Lone Beasley Publisher firstname.lastname@example.org
The Ada News
There are certain anniversaries guaranteed to make one feel old. Sometimes they come as a birthday, sometimes as a commemoration of a certain number of years being married.
Occasionally, a not-so-welcome reminder of advancing years results when a long gone famous person from our youth is celebrated for what would have been his birthday had he been fortunate enough to live till now.
Such a celebrity was Jimi Hendrix, perhaps the original acid rock musician, who this past week would have been 70 years old had he lived past what is commonly referred to as the 1960s. “Commonly referred to” as the ‘60s because those of us who survived it know the era actually lasted through the early 1970s.
Not all of us did — survive it, that is. For his part, Hendrix checked out of planet Earth on Sept. 18, 1970, compliments of illicit drugs, the bane of that decade as well as all others between then and now.
“Purple haze was in my brain,” Hendrix famously sang, and he meant it.
“…actin’ funny but I don’t know why. ‘Scuse me while I kiss the sky.”
It is doubtful he intended those lyrics to be the harbinger of imminent demise they turned out to be when his body succumbed to sleeping pills and who knows what else at the tender age of 27. In that way, his death was a portent of things to follow. A few short months later, Janis Joplin and Jim Morrison would also die prematurely, and for the same reason – drugs.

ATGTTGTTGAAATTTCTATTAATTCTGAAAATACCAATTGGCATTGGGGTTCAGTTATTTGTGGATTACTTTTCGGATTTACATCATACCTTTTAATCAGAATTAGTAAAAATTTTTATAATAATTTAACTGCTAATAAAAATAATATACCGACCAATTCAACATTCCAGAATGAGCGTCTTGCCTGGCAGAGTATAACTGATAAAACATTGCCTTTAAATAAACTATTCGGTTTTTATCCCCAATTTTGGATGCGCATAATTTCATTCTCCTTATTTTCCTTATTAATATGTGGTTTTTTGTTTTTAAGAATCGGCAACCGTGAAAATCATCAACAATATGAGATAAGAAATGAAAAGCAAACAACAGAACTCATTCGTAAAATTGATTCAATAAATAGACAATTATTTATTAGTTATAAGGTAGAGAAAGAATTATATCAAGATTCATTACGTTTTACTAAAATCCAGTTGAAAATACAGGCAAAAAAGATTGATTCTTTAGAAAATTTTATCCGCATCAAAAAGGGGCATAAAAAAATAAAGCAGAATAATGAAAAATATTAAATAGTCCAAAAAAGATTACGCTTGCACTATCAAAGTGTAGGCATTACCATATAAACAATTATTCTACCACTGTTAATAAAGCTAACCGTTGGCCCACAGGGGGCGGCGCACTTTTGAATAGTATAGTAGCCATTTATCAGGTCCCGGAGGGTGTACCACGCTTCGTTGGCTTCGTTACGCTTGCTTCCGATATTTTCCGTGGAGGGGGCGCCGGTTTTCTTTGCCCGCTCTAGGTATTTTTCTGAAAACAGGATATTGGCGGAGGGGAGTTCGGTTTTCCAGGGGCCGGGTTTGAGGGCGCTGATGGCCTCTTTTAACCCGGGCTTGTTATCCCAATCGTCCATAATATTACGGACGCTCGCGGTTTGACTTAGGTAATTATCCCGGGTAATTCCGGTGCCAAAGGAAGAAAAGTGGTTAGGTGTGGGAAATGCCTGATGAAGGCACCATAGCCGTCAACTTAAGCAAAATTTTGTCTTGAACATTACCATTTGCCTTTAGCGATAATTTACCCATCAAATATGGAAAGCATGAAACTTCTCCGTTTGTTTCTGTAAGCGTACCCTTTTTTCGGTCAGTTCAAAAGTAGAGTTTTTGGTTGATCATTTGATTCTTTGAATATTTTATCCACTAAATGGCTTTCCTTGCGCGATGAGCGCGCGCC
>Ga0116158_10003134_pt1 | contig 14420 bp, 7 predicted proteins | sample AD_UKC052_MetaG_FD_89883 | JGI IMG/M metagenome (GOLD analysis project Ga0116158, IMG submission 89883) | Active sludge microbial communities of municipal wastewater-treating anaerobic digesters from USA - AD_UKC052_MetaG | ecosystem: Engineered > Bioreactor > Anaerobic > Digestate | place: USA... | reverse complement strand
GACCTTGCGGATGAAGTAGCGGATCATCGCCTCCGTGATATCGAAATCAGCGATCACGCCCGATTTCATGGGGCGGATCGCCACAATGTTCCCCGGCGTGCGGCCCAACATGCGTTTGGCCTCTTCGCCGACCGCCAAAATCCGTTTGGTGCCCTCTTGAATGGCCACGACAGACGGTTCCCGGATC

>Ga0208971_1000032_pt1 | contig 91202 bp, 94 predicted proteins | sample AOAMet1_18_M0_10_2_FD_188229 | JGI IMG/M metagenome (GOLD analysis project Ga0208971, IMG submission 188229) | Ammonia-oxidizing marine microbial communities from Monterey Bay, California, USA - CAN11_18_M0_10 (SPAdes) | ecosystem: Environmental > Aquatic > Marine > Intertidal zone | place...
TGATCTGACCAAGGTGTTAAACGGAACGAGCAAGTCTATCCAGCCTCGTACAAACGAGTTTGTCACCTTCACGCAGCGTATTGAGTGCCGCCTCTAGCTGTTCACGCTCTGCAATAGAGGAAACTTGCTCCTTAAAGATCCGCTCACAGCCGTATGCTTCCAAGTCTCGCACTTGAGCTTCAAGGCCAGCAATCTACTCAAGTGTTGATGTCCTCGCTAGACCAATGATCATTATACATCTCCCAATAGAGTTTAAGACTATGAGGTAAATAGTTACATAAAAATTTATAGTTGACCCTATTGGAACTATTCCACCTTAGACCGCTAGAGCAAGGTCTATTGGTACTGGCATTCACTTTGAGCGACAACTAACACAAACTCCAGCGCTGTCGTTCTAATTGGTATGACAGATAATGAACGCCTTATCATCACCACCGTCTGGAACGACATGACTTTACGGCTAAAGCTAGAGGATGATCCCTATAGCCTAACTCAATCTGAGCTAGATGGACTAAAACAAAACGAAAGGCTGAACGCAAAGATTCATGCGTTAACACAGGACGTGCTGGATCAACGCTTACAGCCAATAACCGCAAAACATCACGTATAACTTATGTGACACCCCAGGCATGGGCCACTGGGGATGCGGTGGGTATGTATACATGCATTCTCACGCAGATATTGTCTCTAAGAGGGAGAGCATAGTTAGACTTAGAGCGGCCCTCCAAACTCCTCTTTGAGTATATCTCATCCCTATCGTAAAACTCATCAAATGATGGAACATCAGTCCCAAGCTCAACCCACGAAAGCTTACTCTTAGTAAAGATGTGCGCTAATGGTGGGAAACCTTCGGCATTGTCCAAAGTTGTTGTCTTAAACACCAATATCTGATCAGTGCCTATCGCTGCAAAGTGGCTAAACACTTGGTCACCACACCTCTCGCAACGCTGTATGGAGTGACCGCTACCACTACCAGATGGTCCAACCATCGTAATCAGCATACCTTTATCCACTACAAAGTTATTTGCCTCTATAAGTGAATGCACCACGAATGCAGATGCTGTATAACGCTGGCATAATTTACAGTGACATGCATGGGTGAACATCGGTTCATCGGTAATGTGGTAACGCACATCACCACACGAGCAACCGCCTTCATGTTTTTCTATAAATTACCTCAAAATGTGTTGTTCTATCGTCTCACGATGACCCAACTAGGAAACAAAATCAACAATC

“…Purple Haze all around. Don’t know if I’m coming up or down. Am I happy or in misery? Whatever it is, that girl put a spell on me.”
Some disagree with interpreting “that girl” as a reference to drugs. But later in the same song Hendrix sings, “…I’m talkin’ about hard stuff.” It is no secret he was a fan of ingesting significant quantities of LSD and heroin — which certainly rate as “hard stuff.”
“Purple haze all in my eyes, uhh, don’t know if it’s day or night. You got me blowin,’ blowing’ my mind. Is it tomorrow, or just the end of time?”
It was both. For those of us still around to listen to the music, this is the tomorrow he crooned about so long ago. Unfortunately for him, it was the end of time, at least on this earthly plane.
His memory obviously lives on, however. My own personal poll of younger people (which is to say 25- to 30-somethings) surprised me. All knew the name, though the younger they were the more unsure they were of details regarding his music or life.
In its own way, this youthful acknowledgment was comforting. The fact he is still a recognizable entity with people 35 years my junior means my generation — ancient though we may be — can still claim some measure of cultural relevance – even if it does only hang by a thread.